Winter temperatures in western Canada are primarily a function of large-scale atmospheric circulation. Weak atmospheric ridges and zonal flow produce more moderate climate conditions (Quamme et al. 2010; Newton et al. 2014), while extreme high or low temperatures are linked to strong meridional flow (Overland et al. 2011; Screen and Simmonds 2014) and persistent blocking high pressure systems (Whan et al. 2016; Jeong et al. 2021). There is robust evidence indicating that a ridge of high pressure centered over western Canada is associated with above-average temperatures (Cannon et al. 2002; Romolo et al. 2006; Newton et al. 2014). Conversely, anomalously cool and extreme cold temperatures in this region are produced by Arctic outflow associated with a ridge of high pressure centered over the Pacific Ocean and adjacent trough of low pressure over western Canada (Cannon et al. 2002; Romolo et al. 2006; Quamme et al. 2010; Newton et al. 2014). Teleconnection patterns indicative of dominant circulation patterns provide easily indexed metrics to compare with surface climate (e.g., Bonsal et al. 2001; Fleming and Whitfield 2010). El Niño and positive phases of the PDO and PNA are linked to an enhanced frequency of a high pressure ridge over western Canada and anomalously warm temperatures and opposite climate anomalies during La Niña and negative phases of the PDO and PNA (Shabbar and Khandekar 1996; Bonsal et al. 2001; Stahl et al. 2006; Romolo et al. 2006; Newton et al. 2014). Changes to the frequency of dominant circulation patterns, and trends or phase shifts in teleconnection patterns, are evident over the last several decades. The PDO shifted from a negative to positive phase in the mid-1970s (Mantua et al. 1997), coinciding with a shift from predominantly negative to positive PNA (Abatzoglou 2011; Liu et al. 2021), and a shift from a lower to higher frequency and persistence of a strong ridge of high pressure over western Canada (Newton et al. 2019). Decreases in the frequency of zonal flow and a ridge of high pressure over the Pacific Ocean and adjacent trough of low pressure over western Canada, and increasing trends in a strong ridge of high pressure over western Canada were detected over 1950–2011 (Newton et al. 2014) and 1949–2012 (Newton et al. 2019).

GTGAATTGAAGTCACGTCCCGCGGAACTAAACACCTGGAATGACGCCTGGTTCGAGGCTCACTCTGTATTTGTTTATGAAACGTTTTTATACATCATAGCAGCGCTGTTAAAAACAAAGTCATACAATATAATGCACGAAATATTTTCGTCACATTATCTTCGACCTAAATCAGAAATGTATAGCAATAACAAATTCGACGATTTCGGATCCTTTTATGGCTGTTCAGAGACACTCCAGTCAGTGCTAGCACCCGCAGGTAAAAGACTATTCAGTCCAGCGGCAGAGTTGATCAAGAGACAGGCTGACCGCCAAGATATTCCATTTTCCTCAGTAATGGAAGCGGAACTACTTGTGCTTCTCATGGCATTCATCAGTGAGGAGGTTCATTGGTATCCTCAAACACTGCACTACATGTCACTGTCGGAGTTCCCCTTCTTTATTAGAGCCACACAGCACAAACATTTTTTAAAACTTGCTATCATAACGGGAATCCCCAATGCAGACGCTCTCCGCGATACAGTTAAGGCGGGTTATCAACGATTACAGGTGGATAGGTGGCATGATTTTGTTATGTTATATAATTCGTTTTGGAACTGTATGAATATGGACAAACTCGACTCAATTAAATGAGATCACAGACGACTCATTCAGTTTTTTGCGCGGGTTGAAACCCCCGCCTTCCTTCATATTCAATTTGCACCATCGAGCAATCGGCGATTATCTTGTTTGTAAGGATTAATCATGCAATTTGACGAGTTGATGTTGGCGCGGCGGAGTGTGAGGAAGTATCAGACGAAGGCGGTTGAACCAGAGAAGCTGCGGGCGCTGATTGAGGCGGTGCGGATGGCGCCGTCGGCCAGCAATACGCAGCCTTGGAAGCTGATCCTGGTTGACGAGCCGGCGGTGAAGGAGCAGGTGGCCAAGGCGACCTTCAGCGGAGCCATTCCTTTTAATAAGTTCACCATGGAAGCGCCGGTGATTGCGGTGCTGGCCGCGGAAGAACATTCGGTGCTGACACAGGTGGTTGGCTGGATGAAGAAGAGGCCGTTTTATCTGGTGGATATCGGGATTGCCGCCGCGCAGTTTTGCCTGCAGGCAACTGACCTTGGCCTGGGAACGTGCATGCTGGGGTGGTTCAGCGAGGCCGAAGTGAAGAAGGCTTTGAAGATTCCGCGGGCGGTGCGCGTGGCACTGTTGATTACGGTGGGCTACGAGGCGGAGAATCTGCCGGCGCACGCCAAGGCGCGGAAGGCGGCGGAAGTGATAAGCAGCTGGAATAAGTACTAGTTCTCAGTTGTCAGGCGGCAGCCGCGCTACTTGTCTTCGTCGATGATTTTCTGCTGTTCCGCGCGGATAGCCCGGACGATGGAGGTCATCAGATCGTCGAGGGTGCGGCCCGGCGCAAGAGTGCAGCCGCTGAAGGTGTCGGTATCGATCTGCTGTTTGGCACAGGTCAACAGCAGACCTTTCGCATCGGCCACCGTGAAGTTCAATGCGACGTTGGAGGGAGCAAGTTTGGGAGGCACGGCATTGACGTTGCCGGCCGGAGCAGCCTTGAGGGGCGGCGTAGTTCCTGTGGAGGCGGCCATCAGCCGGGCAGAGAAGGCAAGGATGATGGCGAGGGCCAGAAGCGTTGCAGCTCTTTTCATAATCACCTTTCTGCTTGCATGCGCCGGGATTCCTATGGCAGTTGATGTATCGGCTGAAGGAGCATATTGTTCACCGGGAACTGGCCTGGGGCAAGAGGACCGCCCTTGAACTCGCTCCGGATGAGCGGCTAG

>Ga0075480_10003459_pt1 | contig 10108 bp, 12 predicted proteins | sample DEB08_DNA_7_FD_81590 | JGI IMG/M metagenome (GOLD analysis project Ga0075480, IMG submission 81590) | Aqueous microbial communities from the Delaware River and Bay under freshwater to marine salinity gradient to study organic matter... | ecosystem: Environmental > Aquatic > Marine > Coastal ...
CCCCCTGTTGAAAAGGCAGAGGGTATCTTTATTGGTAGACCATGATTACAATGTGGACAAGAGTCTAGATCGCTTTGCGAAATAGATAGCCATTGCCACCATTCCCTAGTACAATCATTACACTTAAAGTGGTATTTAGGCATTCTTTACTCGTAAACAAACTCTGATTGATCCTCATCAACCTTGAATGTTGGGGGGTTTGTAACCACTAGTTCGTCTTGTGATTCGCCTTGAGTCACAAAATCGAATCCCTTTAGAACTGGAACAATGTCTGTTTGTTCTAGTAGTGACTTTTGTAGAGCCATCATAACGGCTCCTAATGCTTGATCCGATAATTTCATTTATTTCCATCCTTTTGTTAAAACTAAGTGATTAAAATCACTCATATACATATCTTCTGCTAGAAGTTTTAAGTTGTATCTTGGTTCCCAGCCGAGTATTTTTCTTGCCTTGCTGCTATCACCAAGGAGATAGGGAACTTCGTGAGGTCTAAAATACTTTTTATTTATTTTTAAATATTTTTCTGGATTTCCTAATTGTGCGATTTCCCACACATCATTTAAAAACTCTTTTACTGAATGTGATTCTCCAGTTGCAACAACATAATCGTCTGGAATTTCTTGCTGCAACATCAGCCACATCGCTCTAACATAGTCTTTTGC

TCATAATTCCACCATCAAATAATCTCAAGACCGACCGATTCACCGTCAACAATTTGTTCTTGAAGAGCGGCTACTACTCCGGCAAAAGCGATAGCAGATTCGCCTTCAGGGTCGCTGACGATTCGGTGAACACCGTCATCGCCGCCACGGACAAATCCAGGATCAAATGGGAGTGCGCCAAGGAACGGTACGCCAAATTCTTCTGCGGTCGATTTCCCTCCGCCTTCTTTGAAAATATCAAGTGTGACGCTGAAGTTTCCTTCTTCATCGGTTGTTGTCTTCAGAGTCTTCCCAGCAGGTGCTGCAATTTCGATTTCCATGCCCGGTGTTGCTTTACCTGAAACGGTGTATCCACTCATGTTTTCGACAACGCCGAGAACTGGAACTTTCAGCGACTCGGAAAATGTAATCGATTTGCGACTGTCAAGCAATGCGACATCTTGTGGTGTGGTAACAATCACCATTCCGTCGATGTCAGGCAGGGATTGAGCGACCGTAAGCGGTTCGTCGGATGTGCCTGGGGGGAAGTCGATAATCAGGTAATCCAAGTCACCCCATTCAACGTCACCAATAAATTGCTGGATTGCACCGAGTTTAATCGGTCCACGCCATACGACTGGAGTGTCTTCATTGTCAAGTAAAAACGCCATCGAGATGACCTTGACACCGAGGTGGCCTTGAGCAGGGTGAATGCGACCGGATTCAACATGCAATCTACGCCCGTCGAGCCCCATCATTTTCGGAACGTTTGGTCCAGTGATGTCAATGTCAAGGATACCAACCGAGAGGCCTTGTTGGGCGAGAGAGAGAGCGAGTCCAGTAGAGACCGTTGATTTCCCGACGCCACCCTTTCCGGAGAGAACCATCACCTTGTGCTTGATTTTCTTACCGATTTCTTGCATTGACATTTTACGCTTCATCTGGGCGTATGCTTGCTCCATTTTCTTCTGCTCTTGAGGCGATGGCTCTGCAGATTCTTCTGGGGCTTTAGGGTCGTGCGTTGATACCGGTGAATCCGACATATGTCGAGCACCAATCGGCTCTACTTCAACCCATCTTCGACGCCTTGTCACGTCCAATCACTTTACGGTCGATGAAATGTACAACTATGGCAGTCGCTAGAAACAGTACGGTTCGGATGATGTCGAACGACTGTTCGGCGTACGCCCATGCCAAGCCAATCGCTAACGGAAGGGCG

It is intuitive that variability or changes in atmospheric circulation features influence the magnitude and direction of observed climate trends, given the strong linkages between circulation and surface climate. While anthropogenic and natural forcing both contribute to observed and projected climate changes, anthropogenic factors, including greenhouse gases, aerosols and land cover/land use changes remain the dominant driver (Bush et al. 2019; Wan et al. 2019). Recent studies found that dynamic variability accounted for approximately one-third to one-half of observed winter temperature changes in the Northern Hemisphere (Smoliak et al. 2015) and North America (Deser et al. 2016). However, these studies found considerable geographic heterogeneities in the strength of atmospheric circulation dynamics on climate changes. Vincent et al. (2015) found that removing the influence of the PDO and North Atlantic Oscillation (NAO) reduced the magnitude of mean winter temperature trends in Canada from 3.3° to 2.1°C over 1948–2012, and similar findings were reported by Wan et al. (2019). Although these teleconnection patterns are known to influence atmospheric circulation, the authors did not directly evaluate the role of dynamic variability on winter climate. This study seeks to refine the role of changes to large-scale atmospheric circulation on observed winter temperature changes in western Canada. Specifically, we adopt a synoptic classification approach to identify dominant circulation patterns influencing winter temperatures across British Columbia (BC), Alberta (AB), and Saskatchewan (SK). We then evaluate trends in winter temperatures using an approach that identifies and separates the component of temperature changes related to changes in the frequency of atmospheric circulation patterns. Results of this research provide clarity on the magnitude of winter temperature changes over this region. Additionally, highlighting the role of atmospheric dynamics on climate variability facilitates the selection of periods of records for time series analyses or baseline climate data critical for climate and hydrologic modeling studies.